The protests are symptomatic of a US and broader neoliberal social structure whereby the average middle-class citizen is burdened with far greater risk than of previous generations. In the past, including the civil rights era as described by Gladwell, black populations were already at-risk in the sense of not being able to enjoy the same freedoms and opportunities as their white fellow citizens. The solidarity of white citizens was a leap of faith and a salutatory call to fighting against structural injustice. The ‘New Deal’ era of corporations and government assuming most of the social risks assumed by everyone living in a capitalist society have now largely been rolled back. The average US citizen accepts are greater degree of risk relative to the elite (the ‘1%’) in fundamental or even ‘universal’ areas of social life, including health care and employment security. It means that US society has been transformed to such a degree that the everyday risks experienced as an average citizen are now so large that after weighing up the risks of protests against the structural risks they assume because of the social structure, the protesters have decided to accept the risks of protests as the lesser risk.

The ‘social ties’ argument comes into it when those who do not share the same burden of structural risk (white youths in the civil rights movement era, or ‘successfully’ employed, health care-equipped and owner-occupier housed professionals and workers in the contemporary era) join with those who are at-risk in the name of justice and solidarity. This leap of faith was described by Immanuel Kant as ‘enthusiasm’. He ‘shared’ the enthusiasm of those participants in the French Revolution. The Revolution was a ‘sign of history’ and participants were mobilised by ‘strenuous’ affects enjoined with an idea (of the ‘French Republic’) that did not exist yet. It was a leap of faith and a leap of collective imagination. The ideals of the Republic, which are also shared to a large extent with the US, had to be created through force of will and determination. Participants in the revolution were organised in relation to this collective challenge. I would therefore argue against sociologists looking for necessary social links between protest participants and instead point to a willingness to mobilise to engage with and hopefully overcome shared (or ‘universal’) challenges as a key characteristic of social movement enthusiasm.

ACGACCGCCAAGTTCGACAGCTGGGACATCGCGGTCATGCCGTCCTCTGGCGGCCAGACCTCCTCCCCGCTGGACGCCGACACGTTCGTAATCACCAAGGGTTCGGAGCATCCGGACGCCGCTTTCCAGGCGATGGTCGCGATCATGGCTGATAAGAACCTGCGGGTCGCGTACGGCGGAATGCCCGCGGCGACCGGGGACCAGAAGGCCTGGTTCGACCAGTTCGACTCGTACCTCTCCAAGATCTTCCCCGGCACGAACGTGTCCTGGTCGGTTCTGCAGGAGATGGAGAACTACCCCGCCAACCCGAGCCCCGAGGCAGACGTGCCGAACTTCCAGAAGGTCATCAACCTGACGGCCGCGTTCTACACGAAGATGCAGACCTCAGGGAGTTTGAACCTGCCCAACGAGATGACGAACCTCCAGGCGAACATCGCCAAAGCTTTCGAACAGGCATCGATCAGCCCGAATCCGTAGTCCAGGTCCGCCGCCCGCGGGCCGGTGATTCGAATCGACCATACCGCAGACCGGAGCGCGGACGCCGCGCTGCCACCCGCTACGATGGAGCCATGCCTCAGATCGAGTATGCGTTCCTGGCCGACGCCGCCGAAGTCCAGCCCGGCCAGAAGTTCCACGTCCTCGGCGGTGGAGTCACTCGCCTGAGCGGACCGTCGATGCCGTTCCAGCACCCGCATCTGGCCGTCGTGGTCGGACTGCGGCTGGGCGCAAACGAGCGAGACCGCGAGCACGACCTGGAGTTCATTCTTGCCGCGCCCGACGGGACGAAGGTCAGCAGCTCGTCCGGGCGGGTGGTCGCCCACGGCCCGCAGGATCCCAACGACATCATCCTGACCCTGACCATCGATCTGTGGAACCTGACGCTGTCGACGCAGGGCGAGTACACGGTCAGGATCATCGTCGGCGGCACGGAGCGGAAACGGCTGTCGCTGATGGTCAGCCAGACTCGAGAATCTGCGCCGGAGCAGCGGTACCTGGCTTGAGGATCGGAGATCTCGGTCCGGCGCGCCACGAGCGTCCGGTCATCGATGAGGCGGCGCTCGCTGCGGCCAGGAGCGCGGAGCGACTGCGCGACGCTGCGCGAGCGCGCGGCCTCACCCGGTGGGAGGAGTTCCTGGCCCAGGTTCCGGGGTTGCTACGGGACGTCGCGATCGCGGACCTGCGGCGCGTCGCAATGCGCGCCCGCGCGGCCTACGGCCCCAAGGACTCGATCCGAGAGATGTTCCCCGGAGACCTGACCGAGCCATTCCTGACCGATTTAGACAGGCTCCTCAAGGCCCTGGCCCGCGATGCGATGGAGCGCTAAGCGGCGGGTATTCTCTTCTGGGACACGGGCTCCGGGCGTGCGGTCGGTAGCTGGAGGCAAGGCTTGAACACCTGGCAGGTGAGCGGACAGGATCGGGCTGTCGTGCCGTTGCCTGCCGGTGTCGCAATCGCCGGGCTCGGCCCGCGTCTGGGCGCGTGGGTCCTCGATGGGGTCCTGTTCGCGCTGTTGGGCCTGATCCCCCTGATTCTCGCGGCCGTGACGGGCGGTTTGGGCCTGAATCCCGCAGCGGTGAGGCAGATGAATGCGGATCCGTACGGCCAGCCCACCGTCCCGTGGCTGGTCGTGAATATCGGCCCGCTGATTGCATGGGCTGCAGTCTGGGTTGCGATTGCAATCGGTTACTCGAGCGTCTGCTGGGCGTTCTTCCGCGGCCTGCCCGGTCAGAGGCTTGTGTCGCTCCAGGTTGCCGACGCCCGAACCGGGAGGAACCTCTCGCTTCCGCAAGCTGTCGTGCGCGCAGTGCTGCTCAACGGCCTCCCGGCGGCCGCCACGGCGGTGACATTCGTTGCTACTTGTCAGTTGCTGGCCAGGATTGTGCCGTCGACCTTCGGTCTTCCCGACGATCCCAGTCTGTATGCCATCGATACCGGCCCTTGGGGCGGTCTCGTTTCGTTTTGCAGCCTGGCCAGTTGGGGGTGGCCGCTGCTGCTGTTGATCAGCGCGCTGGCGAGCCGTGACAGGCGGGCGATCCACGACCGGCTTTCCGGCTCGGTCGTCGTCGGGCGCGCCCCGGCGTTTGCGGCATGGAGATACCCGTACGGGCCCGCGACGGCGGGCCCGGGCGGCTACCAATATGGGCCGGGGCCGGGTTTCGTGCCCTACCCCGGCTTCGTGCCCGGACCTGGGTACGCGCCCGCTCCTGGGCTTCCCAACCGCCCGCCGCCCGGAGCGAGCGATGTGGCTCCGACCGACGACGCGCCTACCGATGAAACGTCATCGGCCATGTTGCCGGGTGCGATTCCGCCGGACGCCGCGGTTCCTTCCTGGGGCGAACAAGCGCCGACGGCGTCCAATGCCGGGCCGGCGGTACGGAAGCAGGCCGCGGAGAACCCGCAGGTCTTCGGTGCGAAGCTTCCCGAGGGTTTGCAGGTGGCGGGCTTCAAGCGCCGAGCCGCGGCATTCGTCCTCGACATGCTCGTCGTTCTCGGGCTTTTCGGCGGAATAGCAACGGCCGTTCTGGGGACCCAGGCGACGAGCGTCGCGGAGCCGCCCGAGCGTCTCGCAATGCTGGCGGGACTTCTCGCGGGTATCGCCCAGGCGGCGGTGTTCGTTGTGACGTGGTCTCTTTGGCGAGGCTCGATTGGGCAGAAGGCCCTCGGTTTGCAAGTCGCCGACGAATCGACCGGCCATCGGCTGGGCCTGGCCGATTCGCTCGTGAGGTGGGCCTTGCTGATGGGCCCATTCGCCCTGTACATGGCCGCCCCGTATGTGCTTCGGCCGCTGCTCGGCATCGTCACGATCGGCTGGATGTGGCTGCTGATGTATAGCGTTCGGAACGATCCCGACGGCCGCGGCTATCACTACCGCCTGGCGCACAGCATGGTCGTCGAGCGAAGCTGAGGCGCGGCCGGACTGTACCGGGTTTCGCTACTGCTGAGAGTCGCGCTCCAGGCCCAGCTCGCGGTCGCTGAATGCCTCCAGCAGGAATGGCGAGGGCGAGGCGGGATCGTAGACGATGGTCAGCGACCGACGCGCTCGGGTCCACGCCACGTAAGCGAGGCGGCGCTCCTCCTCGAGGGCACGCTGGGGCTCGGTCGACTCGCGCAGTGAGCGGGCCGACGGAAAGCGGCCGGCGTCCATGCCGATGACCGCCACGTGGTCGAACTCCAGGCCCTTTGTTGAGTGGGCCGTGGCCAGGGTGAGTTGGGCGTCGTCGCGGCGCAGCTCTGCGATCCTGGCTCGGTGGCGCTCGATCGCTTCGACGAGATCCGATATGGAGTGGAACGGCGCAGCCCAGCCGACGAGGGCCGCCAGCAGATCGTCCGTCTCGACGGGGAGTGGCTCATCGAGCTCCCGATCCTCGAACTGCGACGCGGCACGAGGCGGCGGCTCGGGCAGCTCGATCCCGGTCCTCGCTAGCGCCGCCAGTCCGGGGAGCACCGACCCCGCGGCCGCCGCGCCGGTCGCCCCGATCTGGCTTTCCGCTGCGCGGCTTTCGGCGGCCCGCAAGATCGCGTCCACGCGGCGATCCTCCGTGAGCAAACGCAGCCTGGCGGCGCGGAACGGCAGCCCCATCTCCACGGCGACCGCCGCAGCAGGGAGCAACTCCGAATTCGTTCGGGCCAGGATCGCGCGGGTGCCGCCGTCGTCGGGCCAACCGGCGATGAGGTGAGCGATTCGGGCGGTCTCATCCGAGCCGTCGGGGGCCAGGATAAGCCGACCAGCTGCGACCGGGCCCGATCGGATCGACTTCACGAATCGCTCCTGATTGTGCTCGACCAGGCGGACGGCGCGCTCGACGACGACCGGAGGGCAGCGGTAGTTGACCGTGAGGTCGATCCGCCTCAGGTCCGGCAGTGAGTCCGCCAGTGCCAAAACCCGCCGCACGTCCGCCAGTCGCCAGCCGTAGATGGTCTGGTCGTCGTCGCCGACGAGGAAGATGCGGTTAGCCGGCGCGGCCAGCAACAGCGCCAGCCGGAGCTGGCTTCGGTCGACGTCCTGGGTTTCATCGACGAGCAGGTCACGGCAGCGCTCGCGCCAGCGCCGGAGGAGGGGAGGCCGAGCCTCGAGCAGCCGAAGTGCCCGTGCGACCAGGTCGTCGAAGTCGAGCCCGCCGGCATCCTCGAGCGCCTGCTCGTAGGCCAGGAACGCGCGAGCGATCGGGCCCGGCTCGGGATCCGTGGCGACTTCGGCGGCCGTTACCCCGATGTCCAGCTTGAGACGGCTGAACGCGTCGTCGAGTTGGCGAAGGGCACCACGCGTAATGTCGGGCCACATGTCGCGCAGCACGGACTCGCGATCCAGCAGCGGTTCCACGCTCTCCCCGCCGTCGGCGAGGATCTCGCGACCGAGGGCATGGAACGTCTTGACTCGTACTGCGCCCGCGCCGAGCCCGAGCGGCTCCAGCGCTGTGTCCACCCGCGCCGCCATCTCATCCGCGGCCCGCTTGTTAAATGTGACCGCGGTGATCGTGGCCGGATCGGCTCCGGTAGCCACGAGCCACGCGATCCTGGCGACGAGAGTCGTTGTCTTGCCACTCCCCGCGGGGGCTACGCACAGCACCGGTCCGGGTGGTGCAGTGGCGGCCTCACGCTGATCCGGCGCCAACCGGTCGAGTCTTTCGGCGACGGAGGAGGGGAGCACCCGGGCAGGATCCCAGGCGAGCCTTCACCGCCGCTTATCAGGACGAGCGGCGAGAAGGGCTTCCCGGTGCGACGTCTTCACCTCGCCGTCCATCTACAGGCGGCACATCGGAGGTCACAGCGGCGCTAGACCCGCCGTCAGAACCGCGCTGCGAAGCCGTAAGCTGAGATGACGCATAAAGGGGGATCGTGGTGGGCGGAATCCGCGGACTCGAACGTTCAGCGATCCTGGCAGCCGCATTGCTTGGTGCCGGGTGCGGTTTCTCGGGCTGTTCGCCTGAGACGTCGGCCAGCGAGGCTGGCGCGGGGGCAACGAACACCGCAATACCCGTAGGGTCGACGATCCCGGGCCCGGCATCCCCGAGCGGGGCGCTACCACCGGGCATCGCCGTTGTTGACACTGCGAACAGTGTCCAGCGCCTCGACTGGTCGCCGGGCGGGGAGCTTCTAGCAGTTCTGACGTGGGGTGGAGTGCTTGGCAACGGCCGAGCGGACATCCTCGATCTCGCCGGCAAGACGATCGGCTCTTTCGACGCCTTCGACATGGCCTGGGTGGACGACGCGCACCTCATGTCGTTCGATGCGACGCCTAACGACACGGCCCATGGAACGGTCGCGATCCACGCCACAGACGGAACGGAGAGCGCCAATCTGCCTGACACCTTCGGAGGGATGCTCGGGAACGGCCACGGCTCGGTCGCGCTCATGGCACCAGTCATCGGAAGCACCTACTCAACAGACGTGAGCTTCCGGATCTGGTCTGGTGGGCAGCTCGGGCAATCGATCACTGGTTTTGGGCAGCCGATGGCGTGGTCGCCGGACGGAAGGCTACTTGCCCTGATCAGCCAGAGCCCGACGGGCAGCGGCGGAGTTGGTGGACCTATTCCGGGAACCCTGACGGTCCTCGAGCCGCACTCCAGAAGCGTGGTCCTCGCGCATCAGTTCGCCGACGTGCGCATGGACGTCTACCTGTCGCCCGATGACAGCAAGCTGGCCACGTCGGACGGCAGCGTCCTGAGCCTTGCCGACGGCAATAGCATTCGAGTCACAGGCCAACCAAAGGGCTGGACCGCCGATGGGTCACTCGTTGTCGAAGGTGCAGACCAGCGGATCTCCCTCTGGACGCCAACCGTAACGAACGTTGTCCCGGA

To conclude by way of a fantastic tangent: I don’t imagination that the protests will end until the government and those that benefit from the current unjust, unequal distribution of risk correct their ways to make it more equitable. I am not sure that will happen, however, until those living in a globalised West realise that their middle-class lifestyles are gradually being off-shored as their jobs are being out-sourced and just as they want a more equitable distribution of risk, those in developing countries are desperate for a more equitable distribution of opportunity. The workers in developing nations are being used as a weapon to leverage subservience from workers in developed countries. To correct this could take generations.